For more information, visit JEMS.com/rs and enter 12.
weight isn’t possible.
What about the TBI patient who isn’t combative? Apart from obtaining control of the
patient, the priorities remain the same: maintaining MAP, preventing hypoxia and hyperventilation, and mitigating increases in ICP.
The high therapeutic index, and support of
MAP and respiratory drive without increasing
ICP makes ketamine an ideal choice for TBI.
The success of this patient’s care wasn’t only
due to the use of ketamine, but strong basic
skills with an effective and timely executed
plan. Understanding how medication choices
fit into your patient care plan is essential for
Ketamine should be a strong consideration
in a care strategy requiring any or all of the
following: analgesia, hemodynamic stability,
sedation, combative patients with or without
head injuries, and when both patient and crew
safety is a concern. The versatility and safety
profile of ketamine makes it a reliable tool in
the prehospital environment.
The history of ketamine is just another
example how weakly supported dogma has
limited the use of a safe, reliable, inexpensive medication. As field providers, we must
also remember that it isn’t always about the
resources you have available, it’s about your
resourcefulness and making what needs to
happen for your patient happen safely. JEMS
1. Spaite DW, Bobrow BJ, Stolz U, et al. Evaluation of the impact of
implementing the emergency medical services traumatic brain
injury guidelines in Arizona: The Excellence in Prehospital Injury Care
(EPIC) study methodology. Acad Emerg Med. 2014;21( 7):818–830.
2. Bar-Joseph G, Guilburd Y, Tamir A, et al. Effectiveness of ketamine
in decreasing intracranial pressure in children with intracranial
hypertension. J Neurosurg Pediatr. 2009; 4( 1): 40–46.
3. Filanovsky Y, Miller P, Kao J. Myth: Ketamine should not be used
as an induction agent for intubation in patients with head injury.
CJEM. 2010; 12( 2):154–157.
4. Hughes S. (Nov. 30, 2011.) Is ketamine a viable induction agent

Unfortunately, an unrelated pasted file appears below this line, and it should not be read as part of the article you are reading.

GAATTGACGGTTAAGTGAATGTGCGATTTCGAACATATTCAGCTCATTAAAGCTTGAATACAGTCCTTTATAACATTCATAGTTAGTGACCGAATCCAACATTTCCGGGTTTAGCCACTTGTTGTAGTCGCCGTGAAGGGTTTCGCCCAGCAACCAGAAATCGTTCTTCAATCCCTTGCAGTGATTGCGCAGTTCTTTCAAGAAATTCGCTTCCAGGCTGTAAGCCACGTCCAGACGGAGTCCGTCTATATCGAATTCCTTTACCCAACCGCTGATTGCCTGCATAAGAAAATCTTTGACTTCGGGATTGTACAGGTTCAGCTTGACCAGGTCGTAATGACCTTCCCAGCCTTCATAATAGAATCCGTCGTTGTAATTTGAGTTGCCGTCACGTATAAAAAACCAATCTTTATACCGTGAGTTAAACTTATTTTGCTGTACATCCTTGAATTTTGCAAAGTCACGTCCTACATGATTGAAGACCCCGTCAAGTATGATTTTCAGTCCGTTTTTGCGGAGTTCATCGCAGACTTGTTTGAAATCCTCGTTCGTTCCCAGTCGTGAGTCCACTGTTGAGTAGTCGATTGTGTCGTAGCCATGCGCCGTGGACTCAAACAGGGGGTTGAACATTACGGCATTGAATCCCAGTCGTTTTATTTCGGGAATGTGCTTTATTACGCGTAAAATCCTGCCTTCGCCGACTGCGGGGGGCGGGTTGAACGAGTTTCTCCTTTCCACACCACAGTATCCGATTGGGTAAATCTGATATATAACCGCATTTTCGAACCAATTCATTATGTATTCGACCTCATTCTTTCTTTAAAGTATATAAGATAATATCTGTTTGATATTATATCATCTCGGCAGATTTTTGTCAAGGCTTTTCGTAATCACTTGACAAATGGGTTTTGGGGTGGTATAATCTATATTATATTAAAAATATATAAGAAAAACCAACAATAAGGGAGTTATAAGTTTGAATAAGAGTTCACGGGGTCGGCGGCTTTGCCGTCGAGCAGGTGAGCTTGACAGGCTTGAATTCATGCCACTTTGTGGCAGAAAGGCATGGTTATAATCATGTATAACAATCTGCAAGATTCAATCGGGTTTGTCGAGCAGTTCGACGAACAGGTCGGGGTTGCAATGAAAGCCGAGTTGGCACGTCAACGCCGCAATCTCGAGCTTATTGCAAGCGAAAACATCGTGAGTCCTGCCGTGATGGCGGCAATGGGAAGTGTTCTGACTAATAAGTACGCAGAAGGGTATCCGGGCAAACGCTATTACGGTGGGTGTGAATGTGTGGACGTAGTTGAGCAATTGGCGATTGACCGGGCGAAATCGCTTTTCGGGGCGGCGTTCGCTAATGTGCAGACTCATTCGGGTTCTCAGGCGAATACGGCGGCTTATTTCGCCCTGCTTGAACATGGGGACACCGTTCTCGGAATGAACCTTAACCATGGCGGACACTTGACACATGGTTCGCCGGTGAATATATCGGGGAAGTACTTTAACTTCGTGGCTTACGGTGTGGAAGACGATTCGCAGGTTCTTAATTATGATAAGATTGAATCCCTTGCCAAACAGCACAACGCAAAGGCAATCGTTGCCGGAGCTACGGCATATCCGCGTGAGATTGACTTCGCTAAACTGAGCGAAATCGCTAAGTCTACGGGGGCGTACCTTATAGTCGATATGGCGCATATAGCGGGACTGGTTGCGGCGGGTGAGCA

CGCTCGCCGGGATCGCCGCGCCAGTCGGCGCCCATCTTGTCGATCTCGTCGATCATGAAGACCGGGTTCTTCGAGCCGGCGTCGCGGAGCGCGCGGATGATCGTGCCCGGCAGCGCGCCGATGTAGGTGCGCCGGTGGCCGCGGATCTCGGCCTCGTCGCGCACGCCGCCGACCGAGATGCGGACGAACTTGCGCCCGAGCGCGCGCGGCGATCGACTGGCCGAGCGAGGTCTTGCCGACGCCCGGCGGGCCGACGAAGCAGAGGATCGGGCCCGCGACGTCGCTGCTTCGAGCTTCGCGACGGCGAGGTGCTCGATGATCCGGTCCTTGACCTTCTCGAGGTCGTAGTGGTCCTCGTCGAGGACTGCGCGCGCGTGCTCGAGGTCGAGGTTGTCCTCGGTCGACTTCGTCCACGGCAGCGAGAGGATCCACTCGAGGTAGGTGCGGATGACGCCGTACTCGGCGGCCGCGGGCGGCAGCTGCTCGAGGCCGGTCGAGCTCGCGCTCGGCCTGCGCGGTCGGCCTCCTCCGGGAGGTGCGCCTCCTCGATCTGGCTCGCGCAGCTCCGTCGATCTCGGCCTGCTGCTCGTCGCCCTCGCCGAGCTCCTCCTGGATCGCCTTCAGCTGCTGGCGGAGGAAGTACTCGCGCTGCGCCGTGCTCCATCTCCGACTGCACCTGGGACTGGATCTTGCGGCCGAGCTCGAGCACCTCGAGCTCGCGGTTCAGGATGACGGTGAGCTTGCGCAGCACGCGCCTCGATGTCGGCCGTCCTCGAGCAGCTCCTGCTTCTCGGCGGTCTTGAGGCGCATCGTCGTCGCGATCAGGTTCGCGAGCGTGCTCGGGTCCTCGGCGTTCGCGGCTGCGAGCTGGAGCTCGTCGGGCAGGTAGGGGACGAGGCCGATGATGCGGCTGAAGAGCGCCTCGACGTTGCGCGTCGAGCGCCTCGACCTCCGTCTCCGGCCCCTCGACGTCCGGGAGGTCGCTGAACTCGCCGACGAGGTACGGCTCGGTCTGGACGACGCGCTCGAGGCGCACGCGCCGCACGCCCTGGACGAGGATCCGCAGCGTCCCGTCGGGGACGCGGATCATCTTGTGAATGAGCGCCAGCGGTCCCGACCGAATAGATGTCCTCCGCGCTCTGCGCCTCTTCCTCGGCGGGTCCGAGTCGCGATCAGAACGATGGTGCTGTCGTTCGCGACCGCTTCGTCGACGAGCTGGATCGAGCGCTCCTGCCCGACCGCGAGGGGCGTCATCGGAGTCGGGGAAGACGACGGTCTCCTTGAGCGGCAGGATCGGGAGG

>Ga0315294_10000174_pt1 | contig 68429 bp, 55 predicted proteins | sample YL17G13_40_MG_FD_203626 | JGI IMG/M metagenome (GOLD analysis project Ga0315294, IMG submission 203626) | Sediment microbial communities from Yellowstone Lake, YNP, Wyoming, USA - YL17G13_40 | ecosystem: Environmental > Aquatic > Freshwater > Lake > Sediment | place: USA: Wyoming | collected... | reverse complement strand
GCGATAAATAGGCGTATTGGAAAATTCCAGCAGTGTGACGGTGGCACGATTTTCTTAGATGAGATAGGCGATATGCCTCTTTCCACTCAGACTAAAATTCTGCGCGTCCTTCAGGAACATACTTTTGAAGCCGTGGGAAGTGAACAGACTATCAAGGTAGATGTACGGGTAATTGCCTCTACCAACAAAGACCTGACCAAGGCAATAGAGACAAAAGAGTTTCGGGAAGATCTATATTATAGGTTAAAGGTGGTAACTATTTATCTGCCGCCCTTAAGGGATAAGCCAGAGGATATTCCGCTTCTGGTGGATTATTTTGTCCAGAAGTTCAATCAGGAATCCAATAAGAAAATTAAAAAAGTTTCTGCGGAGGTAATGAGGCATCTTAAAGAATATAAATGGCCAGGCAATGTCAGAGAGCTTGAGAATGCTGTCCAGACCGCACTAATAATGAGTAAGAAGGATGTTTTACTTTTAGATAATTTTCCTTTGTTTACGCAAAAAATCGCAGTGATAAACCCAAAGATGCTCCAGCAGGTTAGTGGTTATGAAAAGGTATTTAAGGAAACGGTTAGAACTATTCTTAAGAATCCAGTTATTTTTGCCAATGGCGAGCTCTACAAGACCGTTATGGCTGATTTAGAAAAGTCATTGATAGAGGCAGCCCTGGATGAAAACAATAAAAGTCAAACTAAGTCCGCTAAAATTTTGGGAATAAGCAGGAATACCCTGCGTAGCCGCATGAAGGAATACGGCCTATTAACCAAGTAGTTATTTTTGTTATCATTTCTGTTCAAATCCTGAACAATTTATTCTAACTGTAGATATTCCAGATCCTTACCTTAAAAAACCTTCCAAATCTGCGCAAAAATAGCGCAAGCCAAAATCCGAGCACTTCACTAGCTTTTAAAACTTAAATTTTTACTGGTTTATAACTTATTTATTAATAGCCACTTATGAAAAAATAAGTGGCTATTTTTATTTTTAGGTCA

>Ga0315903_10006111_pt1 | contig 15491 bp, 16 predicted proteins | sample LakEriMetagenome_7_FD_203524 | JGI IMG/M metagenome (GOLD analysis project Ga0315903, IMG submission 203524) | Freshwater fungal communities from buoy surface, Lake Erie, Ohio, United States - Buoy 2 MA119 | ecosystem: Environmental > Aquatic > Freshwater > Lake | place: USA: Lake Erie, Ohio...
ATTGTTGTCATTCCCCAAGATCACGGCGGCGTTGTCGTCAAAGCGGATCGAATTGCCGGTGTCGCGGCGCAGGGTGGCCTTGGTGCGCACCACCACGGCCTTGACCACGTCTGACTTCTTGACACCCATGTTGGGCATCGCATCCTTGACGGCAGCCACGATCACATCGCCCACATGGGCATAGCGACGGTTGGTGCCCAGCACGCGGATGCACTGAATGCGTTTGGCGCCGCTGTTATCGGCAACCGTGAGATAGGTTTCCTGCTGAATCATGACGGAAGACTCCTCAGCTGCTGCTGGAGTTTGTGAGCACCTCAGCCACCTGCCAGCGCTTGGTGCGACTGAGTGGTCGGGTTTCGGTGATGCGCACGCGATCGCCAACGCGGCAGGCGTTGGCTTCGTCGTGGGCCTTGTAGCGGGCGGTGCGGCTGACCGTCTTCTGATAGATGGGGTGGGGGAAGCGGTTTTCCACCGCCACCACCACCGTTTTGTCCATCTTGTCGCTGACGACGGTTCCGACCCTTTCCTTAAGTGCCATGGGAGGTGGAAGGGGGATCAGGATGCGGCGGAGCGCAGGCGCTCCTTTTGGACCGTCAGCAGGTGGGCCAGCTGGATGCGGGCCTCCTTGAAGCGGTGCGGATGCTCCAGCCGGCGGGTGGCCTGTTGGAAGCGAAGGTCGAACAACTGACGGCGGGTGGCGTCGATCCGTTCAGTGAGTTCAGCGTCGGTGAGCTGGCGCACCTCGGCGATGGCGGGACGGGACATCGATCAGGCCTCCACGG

for the trauma patient with potential brain injury.
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5. Chi JH, Knudson MM, Vassar MJ, et al. Prehospital hypoxia affects
outcome in patients with traumatic brain injury: A prospective
multicenter study. J Trauma. 2006; 61( 5):1134–1141.
6. Kurdi MS, Theerth KA, Deva RS. Ketamine: Current applications in anesthesia, pain, and critical care. Anesth Essays Res.
2014; 8( 3):283–290.
7. Zeiler FA, Teitelbaum J, West M, et al. The ketamine effect on ICP
in traumatic brain injury. Neurocrit Care. 2014;21( 1):163–173.
8. Vallerand AH, Sanoski CA, Deglin JH: Davis’s drug guide for nurses,
15th edition. F.A. Davis Company: Philadelphia, 2016.
9. Murray MJ(Ed.): Faust’s anesthesiology review, 4th edition.Elsevier
Saunders: Philadelphia, p. 166, 2015.
Bradley Kitts, NRP, FP-C, is an active flight paramedic for Humboldt General Hospital Med X Air One in Winnemucca, Nev. He
can be contacted at firstname.lastname@example.org.
Jerad Eldred, MS II, is a medical student at the University of New
Mexico, and a former Special Forces Medical Sergeant. He can be
reached at email@example.com
Jenifer Belcher Jones, RN, CCRN, CFRN, is a flight nurse and
critical care nurse in the Southwest U. S. She can be reached at
Ryan Hodnick, DO, NRP, FAWM, is an EMS physician and critical
care paramedic for multiple ground and air EMS agencies throughout the Southwest U.S. He’s also an active flight crew member.